One of the most important questions you can ask in this life is, “Why did Jesus die?” It is a historical fact that he did, and that his death – and resurrection, the reason his death was significant – caused a world changing revolution. Much of the beauty of the Gospel (literally “good news”) has been misunderstood and misconstrued by religion, but rediscovering it would change the world in ways religion never will.  It will work miracles in our individual hearts, and help us answer other questions, such as, “How can I be saved?” (Acts 16:30-31) And, “Is this good news for all creation?”

Shaded Cross, by Michael Bernico, Courtesy CreationSwap

The cross is the greatest love story of all time, showing us God’s true heart of infinite love.

This year, the start of Lent fell on Valentine’s Day, when we celebrate love, especially romantic love. This is perfect – IF we understand God as our bridegroom, the Bible as a love story between Yahweh and a flawed and confused people who often prefer to relate to him through human religion.  Yahweh, though he grieves over our religiosity, bears this burden because sacrificial love is his very essence.

God’s power is unlike our fallen world’s understanding of power.  It is expressed in the self-sacrificial laying down of power to allow creatures genuine free will.  God does not overpower us or force us to see him accurately. In fact, if he laid aside power at the creation of the universe, then perhaps he CANNOT force his good will. Even creation itself is evidence of this.  Angelic beings who were also given free will used it to corrupt nature as it evolved to include diseases, parasites, birth defects, and all kinds of unimaginable suffering, not the will of God. Not once did Jesus tell anyone that their suffering was a divinely orchestrated test to endure; he treated each case as if evil was behind it.  Even in Jesus himself, God could not always accomplish his will to heal (Mark 6:5; Matthew 13:58).  What he did is offer himself, even while people were yet hostile to him and did not reciprocate his love or faithfulness.

To capture even a glimpse of God’s relentless love, imagine that your beloved spouse has been cheating on you. You learn he/she is inside the new lover’s house being physically unfaithful when the new lover sets the house on fire…. It was a trap to kill your spouse. What do you do? God rushes into the burning building and gives his life pulling us out, even though it was our doing. He did this for each of us, knowing that afterward, many of us would still reject him.

We can also imagine God’s unconditional love by considering the story of the prodigal son told by Jesus (Luke 15:11-32). No matter what the son did or how far away he strayed, the father was always waiting to welcome him back with open arms! He did not require punishment to be served before running out to meet his returning son with a celebration! There are other biblical examples of a lost sheep or a lost coin.  In every illustration there is nothing but rejoicing when the lost is found (Luke 15:1-7; Luke 15:8-10).  Jesus wept over the lost and had compassion on them; he perfectly reveals God’s heart of never ending mercy. It wasn’t the father’s heart that needed to be changed; it was the prodigal son’s heart. Likewise, Jesus didn’t come to change God’s heart about humanity, but our hearts about God. Jesus reconciled us to God, not the other way around. He made the turning of our hearts possible by displaying God’s love and mercy.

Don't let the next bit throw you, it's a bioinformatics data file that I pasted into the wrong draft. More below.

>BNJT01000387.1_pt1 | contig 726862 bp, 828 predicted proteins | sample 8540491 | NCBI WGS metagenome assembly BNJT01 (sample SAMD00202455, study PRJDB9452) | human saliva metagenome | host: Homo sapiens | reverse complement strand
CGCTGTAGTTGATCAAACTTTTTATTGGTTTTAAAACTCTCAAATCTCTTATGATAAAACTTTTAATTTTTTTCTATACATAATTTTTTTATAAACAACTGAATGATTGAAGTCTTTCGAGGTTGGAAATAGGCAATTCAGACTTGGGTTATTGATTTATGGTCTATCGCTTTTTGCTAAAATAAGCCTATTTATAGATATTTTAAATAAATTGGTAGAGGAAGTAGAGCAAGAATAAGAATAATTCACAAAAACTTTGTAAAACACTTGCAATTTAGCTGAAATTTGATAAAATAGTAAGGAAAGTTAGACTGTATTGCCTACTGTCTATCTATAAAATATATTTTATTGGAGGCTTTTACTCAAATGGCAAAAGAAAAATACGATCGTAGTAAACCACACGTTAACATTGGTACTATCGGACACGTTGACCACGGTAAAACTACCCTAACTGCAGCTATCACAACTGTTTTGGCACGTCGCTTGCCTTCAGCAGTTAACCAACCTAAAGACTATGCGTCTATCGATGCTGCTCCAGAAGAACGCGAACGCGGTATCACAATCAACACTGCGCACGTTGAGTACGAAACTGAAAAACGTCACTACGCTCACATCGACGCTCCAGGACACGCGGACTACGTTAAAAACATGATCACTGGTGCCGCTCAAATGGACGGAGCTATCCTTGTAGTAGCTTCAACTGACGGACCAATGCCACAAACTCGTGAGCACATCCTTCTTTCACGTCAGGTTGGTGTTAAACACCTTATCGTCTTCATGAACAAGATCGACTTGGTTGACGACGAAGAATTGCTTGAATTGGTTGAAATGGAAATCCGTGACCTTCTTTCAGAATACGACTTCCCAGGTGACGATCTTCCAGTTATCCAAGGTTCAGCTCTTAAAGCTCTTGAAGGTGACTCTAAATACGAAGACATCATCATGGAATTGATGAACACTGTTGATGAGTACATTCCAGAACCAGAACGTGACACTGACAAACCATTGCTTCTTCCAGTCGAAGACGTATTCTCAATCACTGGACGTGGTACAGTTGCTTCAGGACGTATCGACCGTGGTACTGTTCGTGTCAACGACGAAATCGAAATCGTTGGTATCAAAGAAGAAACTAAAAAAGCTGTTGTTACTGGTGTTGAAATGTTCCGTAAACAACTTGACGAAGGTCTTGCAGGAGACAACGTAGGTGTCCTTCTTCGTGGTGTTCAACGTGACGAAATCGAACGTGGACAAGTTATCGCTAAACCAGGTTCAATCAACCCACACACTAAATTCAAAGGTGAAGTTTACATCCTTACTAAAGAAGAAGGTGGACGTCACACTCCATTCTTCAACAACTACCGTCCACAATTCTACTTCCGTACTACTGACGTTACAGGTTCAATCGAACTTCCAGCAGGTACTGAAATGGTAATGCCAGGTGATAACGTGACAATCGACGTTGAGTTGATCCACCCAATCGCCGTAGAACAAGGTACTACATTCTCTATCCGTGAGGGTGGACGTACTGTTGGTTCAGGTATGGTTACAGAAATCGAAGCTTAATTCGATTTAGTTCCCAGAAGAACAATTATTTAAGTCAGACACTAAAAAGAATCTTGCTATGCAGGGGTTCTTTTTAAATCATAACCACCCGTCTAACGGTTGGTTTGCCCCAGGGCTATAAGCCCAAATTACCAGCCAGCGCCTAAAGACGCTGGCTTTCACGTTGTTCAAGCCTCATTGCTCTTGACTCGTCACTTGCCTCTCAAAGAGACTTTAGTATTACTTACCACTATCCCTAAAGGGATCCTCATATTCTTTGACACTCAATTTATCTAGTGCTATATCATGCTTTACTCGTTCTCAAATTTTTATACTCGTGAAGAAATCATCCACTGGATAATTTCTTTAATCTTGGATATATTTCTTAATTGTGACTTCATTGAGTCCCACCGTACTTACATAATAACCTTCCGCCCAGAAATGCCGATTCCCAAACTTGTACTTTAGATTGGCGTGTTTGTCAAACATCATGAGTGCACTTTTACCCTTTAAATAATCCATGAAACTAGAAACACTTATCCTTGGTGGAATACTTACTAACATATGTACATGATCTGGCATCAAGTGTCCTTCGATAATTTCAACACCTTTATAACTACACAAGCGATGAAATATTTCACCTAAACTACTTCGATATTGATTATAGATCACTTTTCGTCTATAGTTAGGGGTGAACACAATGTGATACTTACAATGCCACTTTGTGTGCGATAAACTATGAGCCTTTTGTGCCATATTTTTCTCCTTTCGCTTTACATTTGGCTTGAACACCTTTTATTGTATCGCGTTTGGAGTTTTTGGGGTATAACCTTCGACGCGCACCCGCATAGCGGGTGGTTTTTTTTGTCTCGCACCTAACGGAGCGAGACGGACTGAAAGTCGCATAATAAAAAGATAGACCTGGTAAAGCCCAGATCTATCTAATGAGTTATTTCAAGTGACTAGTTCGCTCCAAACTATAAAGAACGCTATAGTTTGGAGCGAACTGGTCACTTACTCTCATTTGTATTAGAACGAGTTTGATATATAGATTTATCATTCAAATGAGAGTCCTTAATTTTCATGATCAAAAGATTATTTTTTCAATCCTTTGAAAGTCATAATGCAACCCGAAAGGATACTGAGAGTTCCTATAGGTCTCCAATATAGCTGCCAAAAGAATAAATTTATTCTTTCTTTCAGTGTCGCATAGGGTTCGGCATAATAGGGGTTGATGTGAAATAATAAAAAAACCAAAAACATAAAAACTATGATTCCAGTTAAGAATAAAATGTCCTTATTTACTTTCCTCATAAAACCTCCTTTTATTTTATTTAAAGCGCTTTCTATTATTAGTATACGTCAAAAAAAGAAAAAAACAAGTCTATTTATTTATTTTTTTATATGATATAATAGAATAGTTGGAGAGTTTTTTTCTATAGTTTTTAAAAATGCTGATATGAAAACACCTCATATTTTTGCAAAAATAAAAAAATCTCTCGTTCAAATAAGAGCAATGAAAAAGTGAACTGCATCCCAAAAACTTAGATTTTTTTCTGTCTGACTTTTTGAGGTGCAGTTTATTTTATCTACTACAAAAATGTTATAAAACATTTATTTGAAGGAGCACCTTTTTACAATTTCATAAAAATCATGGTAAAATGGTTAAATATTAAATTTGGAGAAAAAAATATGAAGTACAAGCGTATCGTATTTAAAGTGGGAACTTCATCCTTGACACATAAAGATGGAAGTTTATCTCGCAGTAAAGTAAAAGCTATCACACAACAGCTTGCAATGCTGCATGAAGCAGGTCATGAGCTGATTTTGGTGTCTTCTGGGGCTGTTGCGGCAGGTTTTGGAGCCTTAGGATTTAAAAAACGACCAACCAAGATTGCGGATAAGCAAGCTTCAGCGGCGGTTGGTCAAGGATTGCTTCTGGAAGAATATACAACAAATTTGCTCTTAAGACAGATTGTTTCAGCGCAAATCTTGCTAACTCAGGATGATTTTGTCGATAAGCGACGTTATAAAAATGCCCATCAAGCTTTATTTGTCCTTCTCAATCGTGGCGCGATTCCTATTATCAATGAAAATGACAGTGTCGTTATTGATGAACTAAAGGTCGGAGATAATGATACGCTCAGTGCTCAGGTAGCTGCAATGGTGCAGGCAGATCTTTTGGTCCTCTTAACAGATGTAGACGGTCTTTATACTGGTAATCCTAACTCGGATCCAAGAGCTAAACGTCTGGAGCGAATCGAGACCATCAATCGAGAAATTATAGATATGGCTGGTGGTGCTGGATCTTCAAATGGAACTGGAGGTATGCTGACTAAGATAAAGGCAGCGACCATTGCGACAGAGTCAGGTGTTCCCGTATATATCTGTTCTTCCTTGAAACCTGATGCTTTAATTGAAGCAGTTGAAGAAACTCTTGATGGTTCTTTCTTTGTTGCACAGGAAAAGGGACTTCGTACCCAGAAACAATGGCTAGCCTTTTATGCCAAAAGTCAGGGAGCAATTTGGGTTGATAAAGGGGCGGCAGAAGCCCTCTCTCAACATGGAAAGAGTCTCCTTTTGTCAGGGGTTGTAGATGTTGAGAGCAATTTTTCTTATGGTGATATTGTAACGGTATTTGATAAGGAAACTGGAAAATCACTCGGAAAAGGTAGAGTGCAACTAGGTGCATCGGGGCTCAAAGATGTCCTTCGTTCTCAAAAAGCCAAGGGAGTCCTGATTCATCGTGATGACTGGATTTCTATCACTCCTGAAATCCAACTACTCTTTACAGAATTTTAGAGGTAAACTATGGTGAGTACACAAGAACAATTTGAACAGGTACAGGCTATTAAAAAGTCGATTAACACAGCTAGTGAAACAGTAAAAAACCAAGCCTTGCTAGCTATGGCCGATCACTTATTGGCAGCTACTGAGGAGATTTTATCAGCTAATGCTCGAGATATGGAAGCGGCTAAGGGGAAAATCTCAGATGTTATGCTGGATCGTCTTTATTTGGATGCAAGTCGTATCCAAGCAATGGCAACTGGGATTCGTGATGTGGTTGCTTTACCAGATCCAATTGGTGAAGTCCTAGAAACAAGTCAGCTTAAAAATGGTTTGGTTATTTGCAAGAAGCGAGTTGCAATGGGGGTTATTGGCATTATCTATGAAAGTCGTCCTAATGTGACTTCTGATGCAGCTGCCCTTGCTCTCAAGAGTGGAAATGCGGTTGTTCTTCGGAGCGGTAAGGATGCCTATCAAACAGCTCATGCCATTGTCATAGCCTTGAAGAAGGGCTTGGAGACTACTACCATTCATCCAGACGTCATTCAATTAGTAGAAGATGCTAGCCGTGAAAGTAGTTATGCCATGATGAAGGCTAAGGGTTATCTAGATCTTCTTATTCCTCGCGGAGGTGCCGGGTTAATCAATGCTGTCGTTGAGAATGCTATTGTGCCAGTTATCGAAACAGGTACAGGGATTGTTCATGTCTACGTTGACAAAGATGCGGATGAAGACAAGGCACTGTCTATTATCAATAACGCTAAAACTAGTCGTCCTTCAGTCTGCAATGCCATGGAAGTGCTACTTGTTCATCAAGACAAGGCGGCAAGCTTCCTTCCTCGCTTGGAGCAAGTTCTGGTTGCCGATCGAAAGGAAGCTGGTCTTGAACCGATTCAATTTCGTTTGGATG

We see this same merciful love and forgiveness being poured out by God throughout the Bible as his people fail over and over. One reason the Bible seems more credible than other religious texts is that it is so real – not propaganda that God’s people have it all together! In our continued weakness, God’s love is strong.

I missed out on the beauty of the Christus Victor understanding of the atonement, of God looking like Jesus giving himself for us, dying on the cross to save and redeem us and all creation, being raised in a church with religious notions of God as so angry he needed blood as recompense and rules impossible for us to keep. But if Jesus was in fact the human incarnation of God – and I have logical, evidential reasons to believe he was – then he clearly revealed the exact loving nature of God because he was God.

God is love.  In love there is no darkness (1 John 1:5).  God is angry about sin because it hurts those he loves, in the same way we have “righteous anger” about injustices like animal abuse, rape, and murder. We desire justice. We have processes for taking the guilty to court and hope for judgment in favor of the victims. God is like the good judge who is angry at the spiritual evil behind sin.  Satan has deceived his beloved – us – to break covenant with God and step into bondage to him. In this way, “the thief” has stolen God’s image bearing humanity from us. If even a loving human parent would be heartbroken and angry over somebody enticing their child into something that drags them away to their death (James 1:14-15), how much more would a perfectly loving God be heartbroken and angry.

When Christ defeats and takes away our sin (separation from him) on the cross, it is no more – it is as far as the east is from the west (Psalm 103.12). The world is still broken because of sin, but our hope is for God’s final judgement and restoration of all that is still wrong and hurting in the world. In the meantime we are called to love others, self sacrificially like Jesus did.  In that way we battle against our only true enemy which is never flesh and blood but “spiritual forces of evil” (Ephesians 6:12).

Thank you for reading and following our blog, we pray you are blessed by it and will share it with others!  Stay tuned for Part Two coming soon!  Blessings ~ Jessica

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